from my original “about my house” post …
Hi there! Come on in! Welcome to my house. I am so glad you stopped by for a chat! Excuse the mess, we always have a project going on. And my son usually has action figures and pb & j crusts on every surface.
When we first looked at our house our Realtor warned us. The 1935 house was being sold “As Is”. Which meant there were issues. Like rats in the basement. Mice in the kitchen. Raccoons on the roof. And other unpleasantness. But, he reassured, he liked to call this place “The Shock and Awe House.” For every shocking angle, there was something amazing about it. That was a bit of an exaggeration I think. 4600 square feet of mostly shock and only some awe. It wasn’t just that it wasn’t all fancy and pretty, it was actually unlivable. Appliances didn’t even work.
Here are some before photos. Sorry the quality is poor, but trust me, even better quality photos couldn’t make these rooms look good.
There are more photos, and trust me, they are every bit as bad. 4600 square feet of shocking moments on all three floors.
I visited the house three times before I could even stomach the idea of taking this place on. It was truly horrifying to me! Built in 1935, the current owners had lived in it for the past forty years. And sadly, they had done some not so beautiful things to it in about 1979. And many of the things were too expensive to undo–maybe ever. Like a crazy dormer addition right on the front of the house and the ugliest accordion garden window stretching across the back of the kitchen.
If those hideous changes were not enough, the owner had smoked in the house and everything reeked of cigarette smoke. A beautiful covered porch, the veranda, was falling down outside. Many rooms had dreadful wallpaper. The slate on the patio was coming undone. There were five bathrooms that needed attention. Oh, and there were wheelchair lifts in the stairways and hospital beds in the bedrooms, among other things.
But, on the brighter side, it had beautiful Mahogany walls in what the Realtor called “The Ballroom.” A living room with wide pegged wood flooring, stone fireplace, antique light fixtures, huge windows looking out over the forest outside and a beautiful antique square baby grand piano. That was the room that sold the house. You just can’t buy a house with a room like that anymore. Unless it is horrible everywhere else.
This house still had original woodwork and board and batten walls from the 1930s.
We, being the fools we are, decided we could save this house. So, with offer in hand, we called the Realtor. Unfortunately, the owner had died that morning. The house now belonged to her son. And that was the beginning of a saga that was almost comical, except it wasn’t. I’ll spare you the details here, but it involved fleas on three inspection days, a painting from the 1800’s hidden in a safe room, and about a dozen raccoons.
A french wood burner.
Four years later we are still working on this house. If we had a large bank account maybe we’d be done by now. But, we have to go one step at a time and do more with creativity than funds. We’ve torn down “the veranda,” carted off the raccoons, shut out the rodents (well, most of them), ripped off wallpaper and remodeled the kitchen.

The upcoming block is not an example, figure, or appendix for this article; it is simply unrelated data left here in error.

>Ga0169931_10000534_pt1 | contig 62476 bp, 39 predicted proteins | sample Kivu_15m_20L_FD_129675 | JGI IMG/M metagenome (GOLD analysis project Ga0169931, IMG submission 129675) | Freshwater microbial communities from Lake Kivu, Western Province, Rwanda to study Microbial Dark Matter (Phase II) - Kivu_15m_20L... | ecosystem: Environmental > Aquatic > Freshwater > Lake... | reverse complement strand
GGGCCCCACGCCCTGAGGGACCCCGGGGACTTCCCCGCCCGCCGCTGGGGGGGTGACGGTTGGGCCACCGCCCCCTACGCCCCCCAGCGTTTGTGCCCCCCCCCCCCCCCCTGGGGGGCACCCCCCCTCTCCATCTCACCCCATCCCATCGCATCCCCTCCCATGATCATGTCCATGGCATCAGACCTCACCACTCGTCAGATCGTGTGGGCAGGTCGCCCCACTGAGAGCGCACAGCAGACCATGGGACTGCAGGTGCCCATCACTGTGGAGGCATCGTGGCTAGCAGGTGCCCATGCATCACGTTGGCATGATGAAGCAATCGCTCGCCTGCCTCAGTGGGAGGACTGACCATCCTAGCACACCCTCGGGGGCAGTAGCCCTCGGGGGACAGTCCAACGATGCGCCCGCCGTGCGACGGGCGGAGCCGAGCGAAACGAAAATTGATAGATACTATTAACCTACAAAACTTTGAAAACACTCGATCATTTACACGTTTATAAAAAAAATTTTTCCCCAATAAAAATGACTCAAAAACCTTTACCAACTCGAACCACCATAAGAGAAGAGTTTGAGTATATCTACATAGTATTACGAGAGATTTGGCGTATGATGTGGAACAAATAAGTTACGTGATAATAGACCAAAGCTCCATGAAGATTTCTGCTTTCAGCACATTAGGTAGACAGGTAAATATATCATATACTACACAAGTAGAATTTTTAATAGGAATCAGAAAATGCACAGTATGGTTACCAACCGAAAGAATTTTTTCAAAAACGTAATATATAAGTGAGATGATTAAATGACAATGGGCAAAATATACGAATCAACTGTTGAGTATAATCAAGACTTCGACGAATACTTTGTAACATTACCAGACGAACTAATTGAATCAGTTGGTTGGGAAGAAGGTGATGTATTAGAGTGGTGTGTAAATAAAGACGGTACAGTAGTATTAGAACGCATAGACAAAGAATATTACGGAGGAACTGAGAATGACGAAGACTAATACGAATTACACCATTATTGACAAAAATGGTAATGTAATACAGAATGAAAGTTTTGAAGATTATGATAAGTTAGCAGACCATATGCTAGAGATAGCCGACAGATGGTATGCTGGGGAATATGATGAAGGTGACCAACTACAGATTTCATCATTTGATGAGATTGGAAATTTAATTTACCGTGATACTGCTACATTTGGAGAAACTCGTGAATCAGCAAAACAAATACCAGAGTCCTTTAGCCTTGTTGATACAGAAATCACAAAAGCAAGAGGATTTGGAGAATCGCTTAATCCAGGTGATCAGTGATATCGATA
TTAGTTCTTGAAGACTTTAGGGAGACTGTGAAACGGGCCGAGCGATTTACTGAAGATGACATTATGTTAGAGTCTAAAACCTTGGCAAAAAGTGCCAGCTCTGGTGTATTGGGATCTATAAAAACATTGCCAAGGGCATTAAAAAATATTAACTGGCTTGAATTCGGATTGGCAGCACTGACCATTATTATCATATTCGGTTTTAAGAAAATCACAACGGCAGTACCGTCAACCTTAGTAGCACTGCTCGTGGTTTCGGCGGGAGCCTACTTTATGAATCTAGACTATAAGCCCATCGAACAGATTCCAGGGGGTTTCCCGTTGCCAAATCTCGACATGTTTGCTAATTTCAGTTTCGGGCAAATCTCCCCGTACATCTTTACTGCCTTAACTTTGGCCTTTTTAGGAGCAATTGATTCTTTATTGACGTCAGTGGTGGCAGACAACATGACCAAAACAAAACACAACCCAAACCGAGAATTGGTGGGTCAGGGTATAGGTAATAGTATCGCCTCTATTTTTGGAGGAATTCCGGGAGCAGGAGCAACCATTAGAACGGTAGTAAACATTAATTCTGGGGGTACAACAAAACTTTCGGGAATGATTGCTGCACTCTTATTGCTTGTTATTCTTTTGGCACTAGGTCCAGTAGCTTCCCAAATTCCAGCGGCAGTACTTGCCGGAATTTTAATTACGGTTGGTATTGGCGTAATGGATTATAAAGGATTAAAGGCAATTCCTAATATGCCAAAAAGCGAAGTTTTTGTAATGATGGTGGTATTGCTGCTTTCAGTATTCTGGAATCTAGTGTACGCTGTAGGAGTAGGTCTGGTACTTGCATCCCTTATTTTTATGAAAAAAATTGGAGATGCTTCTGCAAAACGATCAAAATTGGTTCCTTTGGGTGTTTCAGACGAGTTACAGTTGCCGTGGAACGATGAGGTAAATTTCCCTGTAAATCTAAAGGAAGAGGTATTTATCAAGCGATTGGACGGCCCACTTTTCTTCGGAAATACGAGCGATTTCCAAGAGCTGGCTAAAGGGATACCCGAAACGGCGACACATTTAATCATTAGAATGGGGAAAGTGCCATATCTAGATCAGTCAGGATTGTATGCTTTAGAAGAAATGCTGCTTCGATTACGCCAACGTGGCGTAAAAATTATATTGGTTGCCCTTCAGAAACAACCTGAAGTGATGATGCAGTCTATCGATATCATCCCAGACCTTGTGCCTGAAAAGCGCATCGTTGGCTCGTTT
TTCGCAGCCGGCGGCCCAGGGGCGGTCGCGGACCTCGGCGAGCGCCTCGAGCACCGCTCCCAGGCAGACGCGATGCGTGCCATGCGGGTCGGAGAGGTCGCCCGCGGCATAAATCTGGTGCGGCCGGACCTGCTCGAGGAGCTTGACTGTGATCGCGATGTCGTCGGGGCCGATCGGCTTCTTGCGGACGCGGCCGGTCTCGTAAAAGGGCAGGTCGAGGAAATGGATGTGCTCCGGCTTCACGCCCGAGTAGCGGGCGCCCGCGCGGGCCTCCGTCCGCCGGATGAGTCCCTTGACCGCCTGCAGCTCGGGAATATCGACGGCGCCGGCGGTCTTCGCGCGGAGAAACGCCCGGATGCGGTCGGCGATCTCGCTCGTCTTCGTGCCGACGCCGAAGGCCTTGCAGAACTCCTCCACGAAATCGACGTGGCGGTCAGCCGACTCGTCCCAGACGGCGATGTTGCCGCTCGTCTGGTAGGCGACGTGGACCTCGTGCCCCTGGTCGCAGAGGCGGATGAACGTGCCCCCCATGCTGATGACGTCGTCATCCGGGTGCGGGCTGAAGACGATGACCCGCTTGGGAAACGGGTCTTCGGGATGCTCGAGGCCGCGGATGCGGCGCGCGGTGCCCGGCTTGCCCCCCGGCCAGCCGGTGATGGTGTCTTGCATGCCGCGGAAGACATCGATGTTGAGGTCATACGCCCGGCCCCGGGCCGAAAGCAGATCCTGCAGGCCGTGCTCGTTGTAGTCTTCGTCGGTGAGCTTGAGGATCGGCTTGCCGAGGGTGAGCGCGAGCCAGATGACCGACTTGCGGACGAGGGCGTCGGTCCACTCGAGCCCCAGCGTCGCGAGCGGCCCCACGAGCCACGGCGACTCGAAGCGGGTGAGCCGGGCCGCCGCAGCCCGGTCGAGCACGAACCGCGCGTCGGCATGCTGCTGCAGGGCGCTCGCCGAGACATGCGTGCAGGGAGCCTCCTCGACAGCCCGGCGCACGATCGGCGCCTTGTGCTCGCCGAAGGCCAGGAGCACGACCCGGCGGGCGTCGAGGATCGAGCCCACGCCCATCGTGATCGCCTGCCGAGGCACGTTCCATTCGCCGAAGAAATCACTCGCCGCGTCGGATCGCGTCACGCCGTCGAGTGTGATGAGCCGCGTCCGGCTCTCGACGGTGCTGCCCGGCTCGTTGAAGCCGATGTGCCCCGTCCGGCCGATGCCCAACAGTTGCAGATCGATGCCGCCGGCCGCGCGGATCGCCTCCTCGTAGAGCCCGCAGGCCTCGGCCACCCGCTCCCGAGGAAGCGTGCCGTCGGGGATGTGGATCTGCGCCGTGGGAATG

We’ve used my famous “creative concealment” tricks on a few ugly features. We’ve ripped out 1970’s paneling and painted walls. Things are looking better, but we have a long way to go. Decorating for now is definitely taking a backseat to bigger projects. I really haven’t decorated anything yet. I’d say in about 20 years things ought to be looking pretty good around here.
I love this corner of the kitchen because it finally looked charming
…no more oak veneer on the walls and cabinets.
I love the subway tile from Pratt & Larson in Portland.
Faucets by Rohl.
Kitchen Cabinet Paint Antique White
We used four or five different knobs or pulls in the kitchen for interest and variety!
All from Rejuvenation in Portland except for the glass pulls, from Restoration Hardware, Portland.
We had this cabinet made with real bamboo trim.
We simple burned the bamboo to give it this look,
then glued the trim around the drawers!
These hammered metal pulls are from Rejuvenation Hardware in Portland.
Here you can see the original combed plaster walls.
They don’t make ’em like that any more!
We left the original tile in the bathrooms wherever possible.
It was in great condition and very vintage chic!
I know some people rip out tile like that but WHY?
This bathroom room had horrific wallpaper so we just stripped it and painted.
We put in new faucets, lights and medicine cabinet.
This board and batten treatment was created to look
just like the original board and batten in the house.
Here is a back staircase makeover, so much work but I loved the result!
Check out the stair makeover post!
This bathroom had black velvet wallpaper. Oh boy. Stripped the paper, painted the walls and that was it!
We had lots of crazy room makeovers and things to cover up in this house!
To see the ideas I used for my old kitchen remodel, click here.
To see the new house kitchen remodel, click here.
We finished this house as best we could when my husband accepted a job in a new state and we put it up for sale. After a long ordeal trying to sell in this difficult economy, we finally sold it and began our life near Seattle. It was hard to leave our home, especially my kitchen!